The first in a series of discussions from the Cayce health readings.
Josephine Adamson, MD, editor
More than 5 million Americans suffer from Alzheimer’s dementia, and it remains the sixth leading cause of death. The term "Alzheimer's disease" was not a formal diagnostic category during Cayce's lifetime; therefore, many of the health readings he gave which appear to be describing Alzheimer-type pathology simply mention “senility” as the problem.
There is a growing recognition of the complexity of major illnesses such as Alzheimer's dementia: the disease may consist of a group of related diseases with different causes, which result in the characteristic destruction of brain tissue associated with Alzheimer's dementia. Certain genetic variants seem to play a part in the disease development in some people. Researchers have not discovered a universal cause in all Alzheimer’s patients.
Like many of the other dementias, Alzheimer's disease results in the progressive loss of "higher" functions, such as thinking, reasoning, and memory. The deterioration is usually gradual, beginning with mild symptoms, such as forgetfulness of minor things like telephone numbers or dental appointments. As the nervous system becomes more incapacitated, patients are unable to process new information and may experience difficulty controlling their bodies. They may also exhibit deep depression, crying spells, or temper tantrums.
While the course of Alzheimer's dementia may vary in individual cases, the ultimate prognosis is the same—incurable, with progressive decline in functioning at all levels. Premature death can be expected, either as the result of the organic deterioration or by related syndromes that are caused or exacerbated by the dementia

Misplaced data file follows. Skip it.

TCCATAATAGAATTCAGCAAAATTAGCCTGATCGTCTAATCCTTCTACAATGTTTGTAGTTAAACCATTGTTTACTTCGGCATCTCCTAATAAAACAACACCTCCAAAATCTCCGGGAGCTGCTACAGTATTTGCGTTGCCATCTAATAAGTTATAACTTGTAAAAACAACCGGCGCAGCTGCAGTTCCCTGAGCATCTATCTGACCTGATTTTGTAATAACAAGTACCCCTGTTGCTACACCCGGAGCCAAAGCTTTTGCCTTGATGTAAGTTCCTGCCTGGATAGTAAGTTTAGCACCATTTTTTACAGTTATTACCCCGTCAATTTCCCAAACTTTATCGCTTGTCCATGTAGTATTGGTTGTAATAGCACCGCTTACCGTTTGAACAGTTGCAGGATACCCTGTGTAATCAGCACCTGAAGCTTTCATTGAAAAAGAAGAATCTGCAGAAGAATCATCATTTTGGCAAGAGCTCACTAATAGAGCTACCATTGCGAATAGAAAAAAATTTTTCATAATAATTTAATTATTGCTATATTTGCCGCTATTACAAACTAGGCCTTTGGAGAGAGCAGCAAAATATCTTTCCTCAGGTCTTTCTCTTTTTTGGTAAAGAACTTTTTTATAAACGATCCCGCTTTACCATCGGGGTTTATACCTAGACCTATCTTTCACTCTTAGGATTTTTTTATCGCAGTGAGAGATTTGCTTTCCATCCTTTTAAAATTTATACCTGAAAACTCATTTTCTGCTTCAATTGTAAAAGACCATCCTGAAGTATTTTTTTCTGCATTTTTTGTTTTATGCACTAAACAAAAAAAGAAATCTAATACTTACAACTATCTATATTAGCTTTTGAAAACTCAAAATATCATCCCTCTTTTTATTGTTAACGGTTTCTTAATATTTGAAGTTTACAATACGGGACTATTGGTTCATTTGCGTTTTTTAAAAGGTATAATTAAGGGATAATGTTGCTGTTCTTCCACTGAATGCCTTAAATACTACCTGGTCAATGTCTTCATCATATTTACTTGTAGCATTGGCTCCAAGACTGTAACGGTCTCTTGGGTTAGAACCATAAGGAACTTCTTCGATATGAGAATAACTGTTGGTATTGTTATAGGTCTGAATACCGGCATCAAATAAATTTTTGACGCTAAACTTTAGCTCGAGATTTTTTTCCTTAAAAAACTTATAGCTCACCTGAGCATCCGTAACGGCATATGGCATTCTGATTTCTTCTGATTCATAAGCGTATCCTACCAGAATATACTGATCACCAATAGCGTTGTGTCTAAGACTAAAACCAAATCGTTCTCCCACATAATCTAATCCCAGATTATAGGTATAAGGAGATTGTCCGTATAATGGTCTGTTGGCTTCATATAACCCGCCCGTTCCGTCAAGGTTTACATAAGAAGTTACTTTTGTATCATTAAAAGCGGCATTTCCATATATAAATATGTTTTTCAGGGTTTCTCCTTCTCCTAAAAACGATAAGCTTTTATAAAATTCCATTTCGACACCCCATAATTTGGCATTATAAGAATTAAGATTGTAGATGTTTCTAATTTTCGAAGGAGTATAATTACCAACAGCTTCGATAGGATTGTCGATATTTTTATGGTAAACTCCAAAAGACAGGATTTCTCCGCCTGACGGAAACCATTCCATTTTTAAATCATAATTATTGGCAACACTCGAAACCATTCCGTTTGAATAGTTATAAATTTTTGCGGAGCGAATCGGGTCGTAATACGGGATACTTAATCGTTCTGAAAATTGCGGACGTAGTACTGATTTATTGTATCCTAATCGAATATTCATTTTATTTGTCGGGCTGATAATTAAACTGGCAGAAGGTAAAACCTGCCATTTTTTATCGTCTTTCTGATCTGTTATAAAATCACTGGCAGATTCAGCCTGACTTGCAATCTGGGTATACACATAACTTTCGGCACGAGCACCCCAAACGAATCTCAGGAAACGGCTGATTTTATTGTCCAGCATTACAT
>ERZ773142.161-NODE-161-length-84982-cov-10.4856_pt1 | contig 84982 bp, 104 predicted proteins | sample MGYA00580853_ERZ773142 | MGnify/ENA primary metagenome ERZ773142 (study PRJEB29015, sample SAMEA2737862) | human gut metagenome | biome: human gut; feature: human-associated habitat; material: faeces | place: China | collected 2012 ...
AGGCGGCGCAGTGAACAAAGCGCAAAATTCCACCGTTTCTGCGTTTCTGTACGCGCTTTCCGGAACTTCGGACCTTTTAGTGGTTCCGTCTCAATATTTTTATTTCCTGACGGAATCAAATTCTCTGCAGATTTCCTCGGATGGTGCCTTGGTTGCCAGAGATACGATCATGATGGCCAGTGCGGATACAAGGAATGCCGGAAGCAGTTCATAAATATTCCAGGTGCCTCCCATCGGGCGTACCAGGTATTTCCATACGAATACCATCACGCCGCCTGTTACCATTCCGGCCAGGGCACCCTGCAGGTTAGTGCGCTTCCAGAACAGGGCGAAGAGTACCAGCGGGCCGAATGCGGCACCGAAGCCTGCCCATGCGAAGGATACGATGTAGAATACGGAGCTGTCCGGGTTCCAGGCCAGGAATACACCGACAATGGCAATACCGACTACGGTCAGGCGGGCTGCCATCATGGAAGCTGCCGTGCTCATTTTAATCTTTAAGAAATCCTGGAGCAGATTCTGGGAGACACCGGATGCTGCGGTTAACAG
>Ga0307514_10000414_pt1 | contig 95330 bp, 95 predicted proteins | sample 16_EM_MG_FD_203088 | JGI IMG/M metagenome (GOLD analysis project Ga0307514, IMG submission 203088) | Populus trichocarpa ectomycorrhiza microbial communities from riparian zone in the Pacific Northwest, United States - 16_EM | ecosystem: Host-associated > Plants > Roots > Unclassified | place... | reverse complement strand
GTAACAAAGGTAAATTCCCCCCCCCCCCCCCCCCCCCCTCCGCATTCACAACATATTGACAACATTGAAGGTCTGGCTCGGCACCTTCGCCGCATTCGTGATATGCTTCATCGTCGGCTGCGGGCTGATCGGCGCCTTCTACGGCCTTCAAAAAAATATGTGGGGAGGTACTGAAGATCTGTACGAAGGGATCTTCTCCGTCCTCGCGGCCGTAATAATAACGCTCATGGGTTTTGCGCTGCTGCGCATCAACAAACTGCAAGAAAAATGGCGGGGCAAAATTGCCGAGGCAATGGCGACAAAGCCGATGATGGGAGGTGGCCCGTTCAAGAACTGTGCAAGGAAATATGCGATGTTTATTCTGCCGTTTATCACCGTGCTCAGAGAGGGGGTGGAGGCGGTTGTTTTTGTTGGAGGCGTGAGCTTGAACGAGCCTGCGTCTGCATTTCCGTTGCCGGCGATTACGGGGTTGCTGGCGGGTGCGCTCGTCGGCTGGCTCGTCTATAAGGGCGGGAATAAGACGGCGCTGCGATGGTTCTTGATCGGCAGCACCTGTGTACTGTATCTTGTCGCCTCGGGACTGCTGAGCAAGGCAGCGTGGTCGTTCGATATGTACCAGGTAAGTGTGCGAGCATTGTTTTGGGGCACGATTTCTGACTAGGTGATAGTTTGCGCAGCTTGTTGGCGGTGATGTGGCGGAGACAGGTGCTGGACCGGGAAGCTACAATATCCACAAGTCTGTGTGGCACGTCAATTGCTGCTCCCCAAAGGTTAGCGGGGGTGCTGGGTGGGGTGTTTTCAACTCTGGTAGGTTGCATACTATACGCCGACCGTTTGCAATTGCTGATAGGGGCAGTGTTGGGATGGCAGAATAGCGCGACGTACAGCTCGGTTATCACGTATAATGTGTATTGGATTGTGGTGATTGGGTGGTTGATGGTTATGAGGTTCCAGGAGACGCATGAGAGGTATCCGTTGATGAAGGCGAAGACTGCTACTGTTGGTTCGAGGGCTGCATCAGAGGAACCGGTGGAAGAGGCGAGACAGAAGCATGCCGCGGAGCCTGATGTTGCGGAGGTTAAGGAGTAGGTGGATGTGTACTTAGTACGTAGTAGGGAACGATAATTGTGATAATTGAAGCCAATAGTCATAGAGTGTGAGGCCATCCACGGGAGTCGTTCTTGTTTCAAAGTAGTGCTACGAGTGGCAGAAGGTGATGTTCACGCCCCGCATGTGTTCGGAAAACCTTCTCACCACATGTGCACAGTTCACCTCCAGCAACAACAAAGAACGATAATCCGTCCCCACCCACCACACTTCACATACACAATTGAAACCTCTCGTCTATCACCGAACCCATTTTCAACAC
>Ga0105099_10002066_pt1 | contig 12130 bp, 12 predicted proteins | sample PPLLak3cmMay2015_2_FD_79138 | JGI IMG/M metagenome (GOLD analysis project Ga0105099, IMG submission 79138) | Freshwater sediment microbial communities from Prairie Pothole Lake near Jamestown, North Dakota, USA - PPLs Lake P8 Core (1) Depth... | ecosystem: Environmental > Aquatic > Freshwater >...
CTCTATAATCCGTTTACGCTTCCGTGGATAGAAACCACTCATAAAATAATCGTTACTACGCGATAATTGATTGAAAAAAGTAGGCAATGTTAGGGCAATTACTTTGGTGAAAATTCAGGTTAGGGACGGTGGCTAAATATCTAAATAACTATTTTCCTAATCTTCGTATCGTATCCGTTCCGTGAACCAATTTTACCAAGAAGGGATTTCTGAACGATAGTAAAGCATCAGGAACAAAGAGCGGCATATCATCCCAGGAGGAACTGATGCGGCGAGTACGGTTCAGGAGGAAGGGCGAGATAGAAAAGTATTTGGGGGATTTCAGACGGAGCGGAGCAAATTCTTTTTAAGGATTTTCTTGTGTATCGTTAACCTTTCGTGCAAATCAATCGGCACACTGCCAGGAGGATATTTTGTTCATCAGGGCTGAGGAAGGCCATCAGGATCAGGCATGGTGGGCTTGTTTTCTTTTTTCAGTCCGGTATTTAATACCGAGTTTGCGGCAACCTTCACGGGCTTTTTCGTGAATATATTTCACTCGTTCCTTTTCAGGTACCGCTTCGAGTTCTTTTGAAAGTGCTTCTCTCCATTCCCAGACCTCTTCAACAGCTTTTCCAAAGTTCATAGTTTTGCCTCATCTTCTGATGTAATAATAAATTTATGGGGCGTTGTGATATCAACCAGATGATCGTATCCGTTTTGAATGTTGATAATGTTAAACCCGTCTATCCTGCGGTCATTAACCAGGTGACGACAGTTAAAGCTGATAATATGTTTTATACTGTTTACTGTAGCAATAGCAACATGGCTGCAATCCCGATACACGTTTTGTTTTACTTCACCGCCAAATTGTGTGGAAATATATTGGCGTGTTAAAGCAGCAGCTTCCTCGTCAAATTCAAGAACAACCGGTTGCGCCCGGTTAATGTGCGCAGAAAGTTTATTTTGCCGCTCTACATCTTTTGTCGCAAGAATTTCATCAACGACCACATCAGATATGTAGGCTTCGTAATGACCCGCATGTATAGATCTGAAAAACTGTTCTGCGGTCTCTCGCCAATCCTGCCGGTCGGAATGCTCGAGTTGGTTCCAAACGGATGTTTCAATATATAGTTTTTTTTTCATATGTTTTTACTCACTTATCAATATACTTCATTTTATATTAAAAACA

Therapeutic options available for Alzheimer's dementia are mainly limited to adaptive measures. That is, when faced with an incurable progressive illness, the usual strategy is to minimize the effects on patient and family. Rather than directly treating the illness, therapy involves adapting to it.
These adaptive measures range from behavioral interventions (which organize and simplify daily activities) to general physical interventions (such as basic health maintenance). For example, basic health maintenance might involve bowel regulation; constipation is often a problem for persons suffering from Alzheimer's dementia. Dietary changes, drinking adequate water, and the use of laxatives can help to address this problem.
Individual counseling and support groups for caregivers are two additional forms of therapy that can facilitate the process of adaptation. For many families, institutional care (such as nursing homes) represents the final stage of adaptation.
Research has yielded some promising drug therapies over the years. Unfortunately, these drugs have not yet produced consistent results under the rigors of scientific standards of confirmation. Significant research funding is currently directed towards developing successful drug therapies for Alzheimer’s.
Recent novel experiments at Ohio State University and several other medical centers are exploring the use of deep brain stimulation (mild electrical shocks with surgically implanted electrodes) as a way to prevent memory loss in Alzheimer’s patients. It is interesting that the Cayce readings also suggest stimulating the electrical circuits in the brain through non-invasive electrotherapy.